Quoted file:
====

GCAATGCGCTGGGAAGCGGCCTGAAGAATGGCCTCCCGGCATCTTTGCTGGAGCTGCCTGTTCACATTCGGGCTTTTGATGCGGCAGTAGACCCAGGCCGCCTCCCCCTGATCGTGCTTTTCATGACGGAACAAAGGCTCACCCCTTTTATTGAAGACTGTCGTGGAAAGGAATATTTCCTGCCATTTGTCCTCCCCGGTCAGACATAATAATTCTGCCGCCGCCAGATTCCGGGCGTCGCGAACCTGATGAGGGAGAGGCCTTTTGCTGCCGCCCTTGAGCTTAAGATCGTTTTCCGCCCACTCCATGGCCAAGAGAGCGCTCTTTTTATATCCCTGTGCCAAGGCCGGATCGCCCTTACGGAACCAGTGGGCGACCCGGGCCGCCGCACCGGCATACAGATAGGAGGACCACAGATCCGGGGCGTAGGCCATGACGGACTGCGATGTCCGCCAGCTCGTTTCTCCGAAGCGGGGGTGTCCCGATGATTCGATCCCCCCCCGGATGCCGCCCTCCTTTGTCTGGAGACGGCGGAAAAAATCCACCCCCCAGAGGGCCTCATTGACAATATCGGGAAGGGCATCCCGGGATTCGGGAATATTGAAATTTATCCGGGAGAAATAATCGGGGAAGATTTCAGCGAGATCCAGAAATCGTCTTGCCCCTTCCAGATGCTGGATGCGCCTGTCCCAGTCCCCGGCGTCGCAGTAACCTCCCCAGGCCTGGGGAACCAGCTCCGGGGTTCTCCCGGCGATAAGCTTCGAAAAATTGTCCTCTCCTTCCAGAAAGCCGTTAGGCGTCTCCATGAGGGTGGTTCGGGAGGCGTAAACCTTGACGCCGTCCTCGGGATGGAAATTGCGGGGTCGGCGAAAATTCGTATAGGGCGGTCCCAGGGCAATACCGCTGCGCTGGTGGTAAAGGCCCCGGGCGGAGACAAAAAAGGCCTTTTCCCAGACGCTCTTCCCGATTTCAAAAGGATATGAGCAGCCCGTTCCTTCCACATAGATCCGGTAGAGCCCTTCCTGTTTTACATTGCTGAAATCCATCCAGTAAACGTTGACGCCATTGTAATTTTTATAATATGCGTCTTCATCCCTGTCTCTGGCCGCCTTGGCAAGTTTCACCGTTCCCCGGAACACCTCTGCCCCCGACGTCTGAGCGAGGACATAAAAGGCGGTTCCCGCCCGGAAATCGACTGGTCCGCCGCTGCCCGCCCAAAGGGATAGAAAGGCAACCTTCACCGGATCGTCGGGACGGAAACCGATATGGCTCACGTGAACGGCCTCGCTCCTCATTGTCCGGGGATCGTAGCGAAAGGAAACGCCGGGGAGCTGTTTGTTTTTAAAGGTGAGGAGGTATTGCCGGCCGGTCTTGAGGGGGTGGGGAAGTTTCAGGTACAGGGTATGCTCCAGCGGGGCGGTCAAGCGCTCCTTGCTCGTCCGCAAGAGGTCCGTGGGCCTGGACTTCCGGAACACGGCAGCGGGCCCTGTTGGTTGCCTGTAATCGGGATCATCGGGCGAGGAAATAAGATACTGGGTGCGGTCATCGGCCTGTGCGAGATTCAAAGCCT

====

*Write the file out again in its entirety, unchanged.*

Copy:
GCAATGCGCTGGGAAGCGGCCTGAAGAATGGCCTCCCGGCATCTTTGCTGGAGCTGCCTGTTCACATTCGGGCTTTTGATGCGGCAGTAGACCCAGGCCGCCTCCCCCTGATCGTGCTTTTCATGACGGAACAAAGGCTCACCCCTTTTATTGAAGACTGTCGTGGAAAGGAATATTTCCTGCCATTTGTCCTCCCCGGTCAGACATAATAATTCTGCCGCCGCCAGATTCCGGGCGTCGCGAACCTGATGAGGGAGAGGCCTTTTGCTGCCGCCCTTGAGCTTAAGATCGTTTTCCGCCCACTCCATGGCCAAGAGAGCGCTCTTTTTATATCCCTGTGCCAAGGCCGGATCGCCCTTACGGAACCAGTGGGCGACCCGGGCCGCCGCACCGGCATACAGATAGGAGGACCACAGATCCGGGGCGTAGGCCATGACGGACTGCGATGTCCGCCAGCTCGTTTCTCCGAAGCGGGGGTGTCCCGATGATTCGATCCCCCCCCGGATGCCGCCCTCCTTTGTCTGGAGACGGCGGAAAAAATCCACCCCCCAGAGGGCCTCATTGACAATATCGGGAAGGGCATCCCGGGATTCGGGAATATTGAAATTTATCCGGGAGAAATAATCGGGGAAGATTTCAGCGAGATCCAGAAATCGTCTTGCCCCTTCCAGATGCTGGATGCGCCTGTCCCAGTCCCCGGCGTCGCAGTAACCTCCCCAGGCCTGGGGAACCAGCTCCGGGGTTCTCCCGGCGATAAGCTTCGAAAAATTGTCCTCTCCTTCCAGAAAGCCGTTAGGCGTCTCCATGAGGGTGGTTCGGGAGGCGTAAACCTTGACGCCGTCCTCGGGATGGAAATTGCGGGGTCGGCGAAAATTCGTATAGGGCGGTCCCAGGGCAATACCGCTGCGCTGGTGGTAAAGGCCCCGGGCGGAGACAAAAAAGGCCTTTTCCCAGACGCTCTTCCCGATTTCAAAAGGATATGAGCAGCCCGTTCCTTCCACATAGATCCGGTAGAGCCCTTCCTGTTTTACATTGCTGAAATCCATCCAGTAAACGTTGACGCCATTGTAATTTTTATAATATGCGTCTTCATCCCTGTCTCTGGCCGCCTTGGCAAGTTTCACCGTTCCCCGGAACACCTCTGCCCCCGACGTCTGAGCGAGGACATAAAAGGCGGTTCCCGCCCGGAAATCGACTGGTCCGCCGCTGCCCGCCCAAAGGGATAGAAAGGCAACCTTCACCGGATCGTCGGGACGGAAACCGATATGGCTCACGTGAACGGCCTCGCTCCTCATTGTCCGGGGATCGTAGCGAAAGGAAACGCCGGGGAGCTGTTTGTTTTTAAAGGTGAGGAGGTATTGCCGGCCGGTCTTGAGGGGGTGGGGAAGTTTCAGGTACAGGGTATGCTCCAGCGGGGCGGTCAAGCGCTCCTTGCTCGTCCGCAAGAGGTCCGTGGGCCTGGACTTCCGGAACACGGCAGCGGGCCCTGTTGGTTGCCTGTAATCGGGATCATCGGGCGAGGAAATAAGATACTGGGTGCGGTCATCGGCCTGTGCGAGATTCAAAGCCT